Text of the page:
Rita, Sue and Bob Too (1987)
Director: Alan Clarke
Screenwriter: Andrea Dunbar
Starring: Michelle Holmes, Siobhan Finneran, George Costigan, Lesley Sharp
With the strapline “Thatcher’s Britain with her knickers down” and the premise of two school girls who have an affair with a married man, it would be easy to dismiss Rita, Sue and Bob Too as a corny 80s film about the looseness of the working class, but anyone who has seen a Yorkshire-set working class drama will tell you that any film set in the county is bound to have something more substantial underneath the surface.
Based on the play of the same name and written by infamous playwright Andrea Dunbar, Rita, Sue and Bob Too is a film with a sordid premise, but is written from the realist tradition, allowing for an exploration of class, gender, race and morality, all while being genuinely funny.
The film is one that is striking from its very opening shot. Director Alan Clarke (Scum) tracks Sue’s Father as he stumbles home drunk from the local pub, The Beacon, and crosses his daughter, the titular Sue (Holmes). Here, the camera latches onto Sue, following her as she walks from her house to Rita’s (Finneran) and then onto Bob’s (Costigan) and Michelle’s (Sharp). Set and shot in Bradford, we are taken from the Buttershaw council estate in which screenwriter Dunbar was raised, to Baildon; from an under-class/working-class community to a much more middle class housing estate, where tightly joined flats in a high-rise are swapped for detached homes with garages – the ultimate sign of wealth in Thatcher’s Britain. When the girls enter the house, Madness’ “House of Fun” plays, the lyrics “Welcome to the house of fun, now you’ve come of age” acting as both an indication of the less stressful lives of the wealthy couple Rita and Sue act as babysitters for, as well as a signifier for what’s to come of the location in the coming narrative. This moment is perhaps the first true indication of the film’s intention to unravel class, gender and “normalised” british culture too, indicating how intelligently put together the film will be from this point on.
Mostly it’s the humour that keeps Rita, Sue and Bob Too from becoming sordid – the sex in the film truly is the least sexy sex of all time. In one scene, Rita shouts “It’s like a frozen sausage” and complains that she’s bored. Although clearly morally wrong, the humour passes off the issue of a (supposedly) 26 year old married man sleeping with two 15 year old school children as something that just seems to happen for children of such backgrounds, the comedy pierced by a sadness that haunts the film for its entire runtime. Retrospectively, this is much worse when you realise that George Costigan (who played Bob) was 40 when the film was released, and that at no stage do Alan Clarke or Dunbar work to reassure you that his character is much younger than he looks.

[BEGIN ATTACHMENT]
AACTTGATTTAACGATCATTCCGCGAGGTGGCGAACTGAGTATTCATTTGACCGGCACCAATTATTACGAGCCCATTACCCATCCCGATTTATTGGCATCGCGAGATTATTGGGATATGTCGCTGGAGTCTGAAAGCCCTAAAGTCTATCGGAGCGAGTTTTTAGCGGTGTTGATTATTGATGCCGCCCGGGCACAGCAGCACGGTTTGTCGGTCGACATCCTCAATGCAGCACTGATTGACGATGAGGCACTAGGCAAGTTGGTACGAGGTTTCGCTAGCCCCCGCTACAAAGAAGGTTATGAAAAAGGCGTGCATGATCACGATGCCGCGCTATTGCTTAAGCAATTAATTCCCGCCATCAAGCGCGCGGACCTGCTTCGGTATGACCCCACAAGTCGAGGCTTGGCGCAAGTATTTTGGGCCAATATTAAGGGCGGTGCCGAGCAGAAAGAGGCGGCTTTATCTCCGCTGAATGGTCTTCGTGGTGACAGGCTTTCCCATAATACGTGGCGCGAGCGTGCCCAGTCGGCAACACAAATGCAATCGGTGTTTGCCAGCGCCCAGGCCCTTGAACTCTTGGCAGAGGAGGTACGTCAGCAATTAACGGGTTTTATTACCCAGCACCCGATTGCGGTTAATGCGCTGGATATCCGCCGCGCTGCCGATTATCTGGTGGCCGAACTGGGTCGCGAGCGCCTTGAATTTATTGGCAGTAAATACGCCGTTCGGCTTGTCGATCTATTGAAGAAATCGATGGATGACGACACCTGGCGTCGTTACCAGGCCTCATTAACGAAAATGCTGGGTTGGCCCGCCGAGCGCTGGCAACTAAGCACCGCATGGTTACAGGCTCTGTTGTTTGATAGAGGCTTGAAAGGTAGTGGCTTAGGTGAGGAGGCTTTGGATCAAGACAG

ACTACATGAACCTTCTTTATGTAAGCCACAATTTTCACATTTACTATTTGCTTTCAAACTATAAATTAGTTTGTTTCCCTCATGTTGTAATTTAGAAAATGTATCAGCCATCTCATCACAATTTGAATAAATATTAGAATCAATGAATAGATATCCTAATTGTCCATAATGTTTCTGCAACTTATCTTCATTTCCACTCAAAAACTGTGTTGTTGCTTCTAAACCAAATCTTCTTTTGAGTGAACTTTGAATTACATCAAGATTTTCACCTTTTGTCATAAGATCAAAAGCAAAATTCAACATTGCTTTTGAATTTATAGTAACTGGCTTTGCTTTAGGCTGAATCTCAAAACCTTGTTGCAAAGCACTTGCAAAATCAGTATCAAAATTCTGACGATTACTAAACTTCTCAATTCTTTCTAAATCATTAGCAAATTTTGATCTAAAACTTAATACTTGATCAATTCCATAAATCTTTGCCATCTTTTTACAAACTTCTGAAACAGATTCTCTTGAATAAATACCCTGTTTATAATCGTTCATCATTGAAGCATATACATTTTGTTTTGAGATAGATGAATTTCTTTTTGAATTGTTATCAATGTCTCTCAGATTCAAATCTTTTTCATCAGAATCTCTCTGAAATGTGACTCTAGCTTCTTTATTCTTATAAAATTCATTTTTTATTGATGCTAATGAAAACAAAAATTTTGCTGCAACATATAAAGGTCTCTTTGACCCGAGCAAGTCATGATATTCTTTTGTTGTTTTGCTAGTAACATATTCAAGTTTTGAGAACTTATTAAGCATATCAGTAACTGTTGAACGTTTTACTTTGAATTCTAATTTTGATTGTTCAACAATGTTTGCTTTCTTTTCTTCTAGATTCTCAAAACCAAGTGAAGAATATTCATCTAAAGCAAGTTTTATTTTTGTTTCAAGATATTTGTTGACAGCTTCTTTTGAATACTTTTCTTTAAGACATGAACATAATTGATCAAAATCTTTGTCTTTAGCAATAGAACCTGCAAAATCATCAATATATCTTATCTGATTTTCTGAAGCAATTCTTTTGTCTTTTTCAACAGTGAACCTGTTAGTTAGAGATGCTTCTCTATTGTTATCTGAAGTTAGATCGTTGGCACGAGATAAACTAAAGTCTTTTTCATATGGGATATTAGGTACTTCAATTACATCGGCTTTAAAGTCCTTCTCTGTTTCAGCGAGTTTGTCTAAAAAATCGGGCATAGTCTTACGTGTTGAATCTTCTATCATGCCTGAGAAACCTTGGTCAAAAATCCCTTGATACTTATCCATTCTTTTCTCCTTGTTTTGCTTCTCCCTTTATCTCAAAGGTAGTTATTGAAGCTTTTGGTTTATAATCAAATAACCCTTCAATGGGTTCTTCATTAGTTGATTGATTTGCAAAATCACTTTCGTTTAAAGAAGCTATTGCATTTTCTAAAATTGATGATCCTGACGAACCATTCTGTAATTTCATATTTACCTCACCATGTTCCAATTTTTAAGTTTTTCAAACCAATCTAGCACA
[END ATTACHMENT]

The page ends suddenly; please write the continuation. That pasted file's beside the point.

The film’s pivotal argument (the one that you’re likely to have seen in clips of this film even if you’ve never watched the entire thing), also features this same comedic technique, with members of Sue’s home Buttershaw estate joining in on the incredibly personal argument from the windows of their flats, jibing and laughing at the members of the families whose lives have been upended, one even claiming the drama to be “better than ‘Match of the Day’”. For anyone who has ever lived in such an environment or regularly visited such a place, it’s amazing how realistic this scene feels – the dialogue is exceptionally naturalistic, as are the performances (both audibly and physically), and while the scene does garner a few laughs, it is dosed in the same grim reality as the rest of the film, hooking it onto a sadness that you can’t ever quite get away from, just as the characters themselves cannot.
The only thing that stops this from being a perfect film is how it seems to walk away from some of its playwright’s most testing and ultra-realist sensibilities – particularly the characterisations of Rita and Sue. Presented somewhat as silly schoolgirls, conversations between them are limited to when they can next get ‘a jump’ (sex) with Bob, and the film’s somewhat Hollywoodised ending for the two characters was one that famously did not align with the original stage play nor sit well with the Dunbar family. Despite this, the girls do not lack agency, and the film does a decent job of portraying working class Bradford somewhat authentically, though this too has something of a Hollywood shine to it.
Overall, Rita, Sue and Bob Too is an important British film despite its minor issues, and one that is particularly well representative of a particular time and place. It does not allow itself to become ‘poverty porn’ like a lot of films about such a place, time and people has so often become, instead treating its characters with all the love, respect and authenticity of the real people that inspired Dunbar’s original play. If ever there was a classic of cinema to come from Yorkshire, it would be in this hyper naturalistic working class northern comedy/drama, Rita, Sue and Bob Too.